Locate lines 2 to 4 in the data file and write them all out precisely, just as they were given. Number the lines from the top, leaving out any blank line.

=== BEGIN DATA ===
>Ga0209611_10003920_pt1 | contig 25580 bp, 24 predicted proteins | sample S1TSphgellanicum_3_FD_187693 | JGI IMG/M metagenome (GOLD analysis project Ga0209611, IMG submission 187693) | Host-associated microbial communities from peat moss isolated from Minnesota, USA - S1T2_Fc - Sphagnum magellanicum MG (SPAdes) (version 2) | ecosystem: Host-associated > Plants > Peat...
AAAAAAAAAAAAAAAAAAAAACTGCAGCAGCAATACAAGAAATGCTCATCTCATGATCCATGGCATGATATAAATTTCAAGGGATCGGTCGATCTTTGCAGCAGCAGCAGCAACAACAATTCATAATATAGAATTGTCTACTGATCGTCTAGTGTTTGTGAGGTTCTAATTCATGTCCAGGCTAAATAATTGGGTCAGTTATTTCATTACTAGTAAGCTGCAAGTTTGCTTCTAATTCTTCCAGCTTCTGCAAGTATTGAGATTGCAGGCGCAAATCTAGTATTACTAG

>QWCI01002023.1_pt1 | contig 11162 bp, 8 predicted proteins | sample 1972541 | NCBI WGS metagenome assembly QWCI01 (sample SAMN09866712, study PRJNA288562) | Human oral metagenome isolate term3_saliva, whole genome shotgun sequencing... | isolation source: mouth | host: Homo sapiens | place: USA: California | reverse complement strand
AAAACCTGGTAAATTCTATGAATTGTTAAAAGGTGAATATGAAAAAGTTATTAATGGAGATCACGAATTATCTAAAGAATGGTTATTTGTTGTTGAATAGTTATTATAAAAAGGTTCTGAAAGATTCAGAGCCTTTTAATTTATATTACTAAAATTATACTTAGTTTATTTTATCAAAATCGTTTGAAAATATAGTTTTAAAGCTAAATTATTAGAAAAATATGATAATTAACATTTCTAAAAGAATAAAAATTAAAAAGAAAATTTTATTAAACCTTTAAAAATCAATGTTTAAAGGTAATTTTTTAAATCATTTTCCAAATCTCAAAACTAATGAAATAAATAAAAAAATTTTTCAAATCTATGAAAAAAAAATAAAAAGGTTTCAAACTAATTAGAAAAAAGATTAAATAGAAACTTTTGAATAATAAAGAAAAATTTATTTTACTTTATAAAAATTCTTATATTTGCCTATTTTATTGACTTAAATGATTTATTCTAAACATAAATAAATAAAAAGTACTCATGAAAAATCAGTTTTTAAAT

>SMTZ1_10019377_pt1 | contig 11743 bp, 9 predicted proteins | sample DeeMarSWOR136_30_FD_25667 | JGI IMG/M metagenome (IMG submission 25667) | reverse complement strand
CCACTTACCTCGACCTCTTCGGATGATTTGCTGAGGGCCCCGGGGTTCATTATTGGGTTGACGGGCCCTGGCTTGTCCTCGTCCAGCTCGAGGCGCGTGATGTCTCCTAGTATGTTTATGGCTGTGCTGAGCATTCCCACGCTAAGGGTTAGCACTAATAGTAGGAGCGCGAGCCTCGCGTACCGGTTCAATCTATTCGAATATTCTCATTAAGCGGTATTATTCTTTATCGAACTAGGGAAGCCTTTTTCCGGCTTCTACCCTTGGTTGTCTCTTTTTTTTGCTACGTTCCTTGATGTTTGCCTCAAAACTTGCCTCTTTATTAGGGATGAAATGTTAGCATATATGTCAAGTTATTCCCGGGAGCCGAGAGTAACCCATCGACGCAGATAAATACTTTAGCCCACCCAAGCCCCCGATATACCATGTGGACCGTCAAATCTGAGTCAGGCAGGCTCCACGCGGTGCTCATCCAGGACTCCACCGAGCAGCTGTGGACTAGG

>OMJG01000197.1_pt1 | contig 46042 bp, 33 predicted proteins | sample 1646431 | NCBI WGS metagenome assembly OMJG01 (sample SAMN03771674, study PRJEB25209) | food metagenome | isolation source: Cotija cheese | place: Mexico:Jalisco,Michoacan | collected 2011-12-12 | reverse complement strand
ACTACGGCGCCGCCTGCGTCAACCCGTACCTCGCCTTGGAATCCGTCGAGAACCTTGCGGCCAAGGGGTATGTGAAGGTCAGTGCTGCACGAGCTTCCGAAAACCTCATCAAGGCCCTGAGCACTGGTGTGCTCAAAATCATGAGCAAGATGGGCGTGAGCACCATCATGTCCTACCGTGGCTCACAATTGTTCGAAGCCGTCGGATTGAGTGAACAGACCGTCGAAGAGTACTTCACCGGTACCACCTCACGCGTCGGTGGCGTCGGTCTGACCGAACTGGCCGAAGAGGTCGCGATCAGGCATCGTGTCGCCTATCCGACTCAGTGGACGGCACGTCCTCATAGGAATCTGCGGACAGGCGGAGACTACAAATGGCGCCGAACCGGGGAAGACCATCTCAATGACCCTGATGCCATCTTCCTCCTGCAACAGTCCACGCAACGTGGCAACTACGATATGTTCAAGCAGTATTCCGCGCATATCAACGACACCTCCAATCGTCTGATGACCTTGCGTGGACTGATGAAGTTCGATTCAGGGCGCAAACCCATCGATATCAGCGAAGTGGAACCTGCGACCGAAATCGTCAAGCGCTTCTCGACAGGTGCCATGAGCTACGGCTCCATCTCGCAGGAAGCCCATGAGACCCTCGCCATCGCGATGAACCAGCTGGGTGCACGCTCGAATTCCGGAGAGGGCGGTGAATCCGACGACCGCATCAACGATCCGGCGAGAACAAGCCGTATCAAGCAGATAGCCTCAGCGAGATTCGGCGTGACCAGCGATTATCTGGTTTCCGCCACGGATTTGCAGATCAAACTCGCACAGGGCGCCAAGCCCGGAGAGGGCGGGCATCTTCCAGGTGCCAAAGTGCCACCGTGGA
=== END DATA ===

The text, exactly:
AAAAAAAAAAAAAAAAAAAAACTGCAGCAGCAATACAAGAAATGCTCATCTCATGATCCATGGCATGATATAAATTTCAAGGGATCGGTCGATCTTTGCAGCAGCAGCAGCAACAACAATTCATAATATAGAATTGTCTACTGATCGTCTAGTGTTTGTGAGGTTCTAATTCATGTCCAGGCTAAATAATTGGGTCAGTTATTTCATTACTAGTAAGCTGCAAGTTTGCTTCTAATTCTTCCAGCTTCTGCAAGTATTGAGATTGCAGGCGCAAATCTAGTATTACTAG

>QWCI01002023.1_pt1 | contig 11162 bp, 8 predicted proteins | sample 1972541 | NCBI WGS metagenome assembly QWCI01 (sample SAMN09866712, study PRJNA288562) | Human oral metagenome isolate term3_saliva, whole genome shotgun sequencing... | isolation source: mouth | host: Homo sapiens | place: USA: California | reverse complement strand
AAAACCTGGTAAATTCTATGAATTGTTAAAAGGTGAATATGAAAAAGTTATTAATGGAGATCACGAATTATCTAAAGAATGGTTATTTGTTGTTGAATAGTTATTATAAAAAGGTTCTGAAAGATTCAGAGCCTTTTAATTTATATTACTAAAATTATACTTAGTTTATTTTATCAAAATCGTTTGAAAATATAGTTTTAAAGCTAAATTATTAGAAAAATATGATAATTAACATTTCTAAAAGAATAAAAATTAAAAAGAAAATTTTATTAAACCTTTAAAAATCAATGTTTAAAGGTAATTTTTTAAATCATTTTCCAAATCTCAAAACTAATGAAATAAATAAAAAAATTTTTCAAATCTATGAAAAAAAAATAAAAAGGTTTCAAACTAATTAGAAAAAAGATTAAATAGAAACTTTTGAATAATAAAGAAAAATTTATTTTACTTTATAAAAATTCTTATATTTGCCTATTTTATTGACTTAAATGATTTATTCTAAACATAAATAAATAAAAAGTACTCATGAAAAATCAGTTTTTAAAT